I’m very excited to announce that the single-channel version of the “after | image” project videoformeshas just won an award at the 2014 Videoformes digital arts festival in Clermont-Ferrand, France. Videoformes is a really exciting international forum for digital arts, and includes screenings of experimental digital media as well as exhibitions and electronic performances. The festival includes a number of awards, and this year, “after | image” was awarded the Prix Université Blaise Pascal des étudiants. Nice one! Merci beaucoup a tout les etudiants, et le festival aussi!

Outback and Beyond wins award in Japan Media Arts Festival

It’s official: the “Outback and Beyond” show I do with Mike Cooper has won a New Face award in the ‘Art’ category of the Japan Media Arts Festival. In February 2013 we will be travelling to Tokyo to accept the award and perform the project at the festival. VERY EXCITED!

The Japan Media Arts Festival is a major festival run by the Japanese Agency of Cultural Affairs each year, developed “to promote the creation, development and understanding/awareness/appreciation of Media Arts.” This is the 16th year it has been running, and this year it received over 3500 entries. View more details here.

The “after | image” project

I’m working on a project with my colleague Amanda Reichelt-Brushett, an artist and environmental scientist. It’s an “archive destruction” project – we are taking time-lapse macro photography of photographic negatives being destroyed by acid. The “archive” we are working with is my collection of negatives from when I studied photography at high school, the remnant evidence of my youthful obsessions, ripe for dissolution by way of sulphuric acid and hydrogen peroxide…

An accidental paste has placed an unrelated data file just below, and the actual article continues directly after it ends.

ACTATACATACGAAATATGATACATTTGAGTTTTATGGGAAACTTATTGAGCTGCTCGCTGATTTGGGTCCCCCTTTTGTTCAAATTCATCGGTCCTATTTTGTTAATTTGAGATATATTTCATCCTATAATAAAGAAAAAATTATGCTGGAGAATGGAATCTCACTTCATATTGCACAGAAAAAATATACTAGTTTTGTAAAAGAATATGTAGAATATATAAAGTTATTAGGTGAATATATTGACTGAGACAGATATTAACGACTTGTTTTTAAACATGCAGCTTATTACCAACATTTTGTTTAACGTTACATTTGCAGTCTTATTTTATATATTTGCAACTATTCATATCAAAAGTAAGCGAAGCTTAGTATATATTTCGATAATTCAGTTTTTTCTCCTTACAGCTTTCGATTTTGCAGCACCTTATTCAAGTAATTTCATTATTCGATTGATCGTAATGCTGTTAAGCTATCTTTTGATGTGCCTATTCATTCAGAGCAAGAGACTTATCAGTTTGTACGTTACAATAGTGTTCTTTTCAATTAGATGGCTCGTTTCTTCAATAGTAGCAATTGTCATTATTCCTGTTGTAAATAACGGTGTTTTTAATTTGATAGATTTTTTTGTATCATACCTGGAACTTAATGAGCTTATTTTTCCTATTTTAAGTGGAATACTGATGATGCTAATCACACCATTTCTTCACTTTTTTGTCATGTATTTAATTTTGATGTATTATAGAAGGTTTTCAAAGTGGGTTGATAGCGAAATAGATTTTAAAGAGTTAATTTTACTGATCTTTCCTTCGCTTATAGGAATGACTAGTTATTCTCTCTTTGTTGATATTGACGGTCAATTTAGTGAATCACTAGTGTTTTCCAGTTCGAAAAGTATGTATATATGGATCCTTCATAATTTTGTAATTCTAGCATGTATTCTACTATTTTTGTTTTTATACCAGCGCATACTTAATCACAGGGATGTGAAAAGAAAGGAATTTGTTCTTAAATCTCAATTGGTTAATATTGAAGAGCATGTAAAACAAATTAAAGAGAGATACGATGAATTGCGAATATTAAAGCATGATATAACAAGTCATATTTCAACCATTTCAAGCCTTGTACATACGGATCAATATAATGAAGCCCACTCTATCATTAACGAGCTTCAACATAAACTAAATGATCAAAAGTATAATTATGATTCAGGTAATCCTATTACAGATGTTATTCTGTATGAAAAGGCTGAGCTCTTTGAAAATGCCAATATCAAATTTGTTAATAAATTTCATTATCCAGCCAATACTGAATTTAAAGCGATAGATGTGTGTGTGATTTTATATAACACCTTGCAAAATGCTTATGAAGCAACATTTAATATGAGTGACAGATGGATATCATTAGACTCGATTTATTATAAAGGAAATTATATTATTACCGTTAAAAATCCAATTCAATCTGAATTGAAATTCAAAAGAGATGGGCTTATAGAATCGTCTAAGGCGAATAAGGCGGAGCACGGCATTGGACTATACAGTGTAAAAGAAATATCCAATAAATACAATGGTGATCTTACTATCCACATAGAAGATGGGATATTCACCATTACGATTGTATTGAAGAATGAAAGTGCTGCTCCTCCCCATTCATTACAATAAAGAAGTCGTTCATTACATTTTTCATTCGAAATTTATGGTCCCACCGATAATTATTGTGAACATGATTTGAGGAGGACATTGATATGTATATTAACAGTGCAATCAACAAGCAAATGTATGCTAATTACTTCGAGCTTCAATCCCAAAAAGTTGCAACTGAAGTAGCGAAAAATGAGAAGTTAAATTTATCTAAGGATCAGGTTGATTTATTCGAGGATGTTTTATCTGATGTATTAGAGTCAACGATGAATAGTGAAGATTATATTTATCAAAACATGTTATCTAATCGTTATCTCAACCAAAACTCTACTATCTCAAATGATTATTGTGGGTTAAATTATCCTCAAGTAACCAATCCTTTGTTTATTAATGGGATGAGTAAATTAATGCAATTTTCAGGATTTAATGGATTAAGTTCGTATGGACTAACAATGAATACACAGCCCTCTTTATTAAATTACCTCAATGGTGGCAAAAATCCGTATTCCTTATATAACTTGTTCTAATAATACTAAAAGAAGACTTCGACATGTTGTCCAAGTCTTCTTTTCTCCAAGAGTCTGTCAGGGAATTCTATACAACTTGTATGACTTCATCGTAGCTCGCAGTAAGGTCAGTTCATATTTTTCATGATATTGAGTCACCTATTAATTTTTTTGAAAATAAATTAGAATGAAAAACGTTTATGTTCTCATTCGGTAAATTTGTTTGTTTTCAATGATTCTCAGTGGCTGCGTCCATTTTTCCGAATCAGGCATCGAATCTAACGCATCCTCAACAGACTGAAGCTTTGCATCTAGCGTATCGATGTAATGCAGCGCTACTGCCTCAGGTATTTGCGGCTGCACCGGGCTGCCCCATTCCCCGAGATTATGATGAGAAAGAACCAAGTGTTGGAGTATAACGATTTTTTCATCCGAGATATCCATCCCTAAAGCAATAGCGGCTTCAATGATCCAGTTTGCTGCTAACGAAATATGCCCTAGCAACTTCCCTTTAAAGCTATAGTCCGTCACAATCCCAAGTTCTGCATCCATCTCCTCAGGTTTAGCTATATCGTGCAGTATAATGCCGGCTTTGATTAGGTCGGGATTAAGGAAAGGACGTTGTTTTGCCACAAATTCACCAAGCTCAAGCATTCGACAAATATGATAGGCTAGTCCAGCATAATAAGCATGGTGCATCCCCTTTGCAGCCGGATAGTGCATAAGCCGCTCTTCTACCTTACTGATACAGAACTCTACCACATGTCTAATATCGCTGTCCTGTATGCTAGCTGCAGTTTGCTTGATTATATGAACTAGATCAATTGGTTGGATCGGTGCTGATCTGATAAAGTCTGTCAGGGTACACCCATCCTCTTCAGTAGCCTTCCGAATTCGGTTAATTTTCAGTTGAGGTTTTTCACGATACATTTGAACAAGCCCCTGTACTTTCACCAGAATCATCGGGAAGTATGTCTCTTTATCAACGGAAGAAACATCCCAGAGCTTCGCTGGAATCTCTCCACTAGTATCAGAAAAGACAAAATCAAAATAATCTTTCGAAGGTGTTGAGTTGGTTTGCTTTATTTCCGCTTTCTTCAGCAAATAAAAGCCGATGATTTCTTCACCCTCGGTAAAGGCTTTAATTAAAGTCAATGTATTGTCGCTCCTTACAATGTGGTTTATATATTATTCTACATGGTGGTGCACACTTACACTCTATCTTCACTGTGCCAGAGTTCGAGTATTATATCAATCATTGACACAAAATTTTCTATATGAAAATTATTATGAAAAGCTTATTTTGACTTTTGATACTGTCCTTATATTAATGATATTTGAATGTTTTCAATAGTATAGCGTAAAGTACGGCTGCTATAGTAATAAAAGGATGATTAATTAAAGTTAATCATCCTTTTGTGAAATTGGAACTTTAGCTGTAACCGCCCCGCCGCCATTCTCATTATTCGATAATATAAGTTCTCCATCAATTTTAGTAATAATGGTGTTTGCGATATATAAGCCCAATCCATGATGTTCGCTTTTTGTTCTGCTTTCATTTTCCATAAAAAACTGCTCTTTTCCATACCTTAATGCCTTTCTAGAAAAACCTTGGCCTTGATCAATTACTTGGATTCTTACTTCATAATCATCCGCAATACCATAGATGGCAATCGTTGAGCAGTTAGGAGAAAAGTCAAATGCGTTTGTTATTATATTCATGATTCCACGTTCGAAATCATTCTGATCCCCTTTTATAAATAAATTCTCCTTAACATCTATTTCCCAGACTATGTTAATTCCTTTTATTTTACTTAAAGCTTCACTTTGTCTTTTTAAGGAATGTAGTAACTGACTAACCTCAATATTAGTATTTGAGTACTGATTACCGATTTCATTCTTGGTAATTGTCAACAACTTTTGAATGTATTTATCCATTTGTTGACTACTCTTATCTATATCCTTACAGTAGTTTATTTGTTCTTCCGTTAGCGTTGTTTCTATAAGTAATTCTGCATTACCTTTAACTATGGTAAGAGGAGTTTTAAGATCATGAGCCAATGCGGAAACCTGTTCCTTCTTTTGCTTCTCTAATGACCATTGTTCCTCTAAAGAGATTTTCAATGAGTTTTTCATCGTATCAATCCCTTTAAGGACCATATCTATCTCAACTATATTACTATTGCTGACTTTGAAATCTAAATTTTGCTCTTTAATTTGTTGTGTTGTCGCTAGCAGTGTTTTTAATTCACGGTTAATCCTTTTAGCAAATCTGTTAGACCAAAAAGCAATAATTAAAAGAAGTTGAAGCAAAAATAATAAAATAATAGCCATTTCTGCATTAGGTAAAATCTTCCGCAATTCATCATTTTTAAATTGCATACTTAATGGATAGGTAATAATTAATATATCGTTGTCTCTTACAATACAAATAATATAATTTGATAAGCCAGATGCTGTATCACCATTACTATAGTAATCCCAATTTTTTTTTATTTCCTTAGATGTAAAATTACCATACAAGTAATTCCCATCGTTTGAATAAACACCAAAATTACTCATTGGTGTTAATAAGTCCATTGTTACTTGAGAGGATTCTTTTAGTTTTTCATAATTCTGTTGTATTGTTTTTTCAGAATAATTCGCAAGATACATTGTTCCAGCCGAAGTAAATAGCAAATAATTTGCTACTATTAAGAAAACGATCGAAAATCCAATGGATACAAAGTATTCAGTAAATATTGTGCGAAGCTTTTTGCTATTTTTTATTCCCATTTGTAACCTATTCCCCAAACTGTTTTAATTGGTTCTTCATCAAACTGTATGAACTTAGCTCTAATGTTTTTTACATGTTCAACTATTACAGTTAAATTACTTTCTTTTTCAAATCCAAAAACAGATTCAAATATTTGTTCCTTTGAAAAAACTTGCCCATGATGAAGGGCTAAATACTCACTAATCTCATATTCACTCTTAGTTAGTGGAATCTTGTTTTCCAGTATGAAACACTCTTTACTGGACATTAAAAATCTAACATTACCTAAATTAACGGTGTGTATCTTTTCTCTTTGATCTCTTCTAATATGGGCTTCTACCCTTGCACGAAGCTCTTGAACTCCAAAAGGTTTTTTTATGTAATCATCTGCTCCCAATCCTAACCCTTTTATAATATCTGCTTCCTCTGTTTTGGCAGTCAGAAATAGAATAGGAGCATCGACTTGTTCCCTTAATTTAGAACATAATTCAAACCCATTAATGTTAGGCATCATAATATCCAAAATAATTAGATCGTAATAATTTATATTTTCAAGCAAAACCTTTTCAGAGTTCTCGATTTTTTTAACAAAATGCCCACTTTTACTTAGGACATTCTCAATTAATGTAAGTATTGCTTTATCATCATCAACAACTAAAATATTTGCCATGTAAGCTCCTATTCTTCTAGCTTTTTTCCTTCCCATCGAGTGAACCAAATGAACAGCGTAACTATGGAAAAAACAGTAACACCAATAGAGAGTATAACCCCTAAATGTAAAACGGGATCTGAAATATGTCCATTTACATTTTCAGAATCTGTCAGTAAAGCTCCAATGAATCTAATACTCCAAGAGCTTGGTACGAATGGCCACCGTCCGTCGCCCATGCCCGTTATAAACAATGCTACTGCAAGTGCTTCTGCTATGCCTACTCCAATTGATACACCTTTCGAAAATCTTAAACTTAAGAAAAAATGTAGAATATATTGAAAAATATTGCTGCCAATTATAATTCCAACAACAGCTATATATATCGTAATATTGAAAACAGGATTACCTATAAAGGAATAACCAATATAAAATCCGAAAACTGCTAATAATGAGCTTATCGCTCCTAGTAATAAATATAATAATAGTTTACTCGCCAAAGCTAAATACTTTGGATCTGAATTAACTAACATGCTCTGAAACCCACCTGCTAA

More info on the project’s page: click here.

Ice Suite at MONA March 29

I’ve finally put together a decent promo clip for The Ice Suite, a live a/v performance and collaboration I’m a part of, based on the last days of Scott in the Antarctic. We’re performing this at MONA, the Museum of Old and New Art, in Hobart on 29th March, the exact centenary of Scott’s death in 1912. Footage here comes from various sources, including our dress rehearsal at Southern Cross University, where I coordinate the Media degree.

The Ice Suite

I’m doing visuals for a new project entitled “The Ice Suite” – which is going to be performed at MONA in Tasmania in March 2012. This is a project developed by Bangalow composer Karena Wynn-Moylan; it’s a meditation on the last days of Scott in the Antarctic, developed for the centenary of Scott’s death in March 2012. I’m mixing all sorts of materials for this, using everything from photos of sparkles on water in Ballina, to ice photos from my time in Montreal, and Herbert Ponting’s photos from the actual expedition. This clip below is from the version we did at the Byron Bay Writer’s Festival – where we opened for Kamahl! Very much looking forward to doing it at MONA in 2012!

DomeLab – ANAT Fulldome Workshop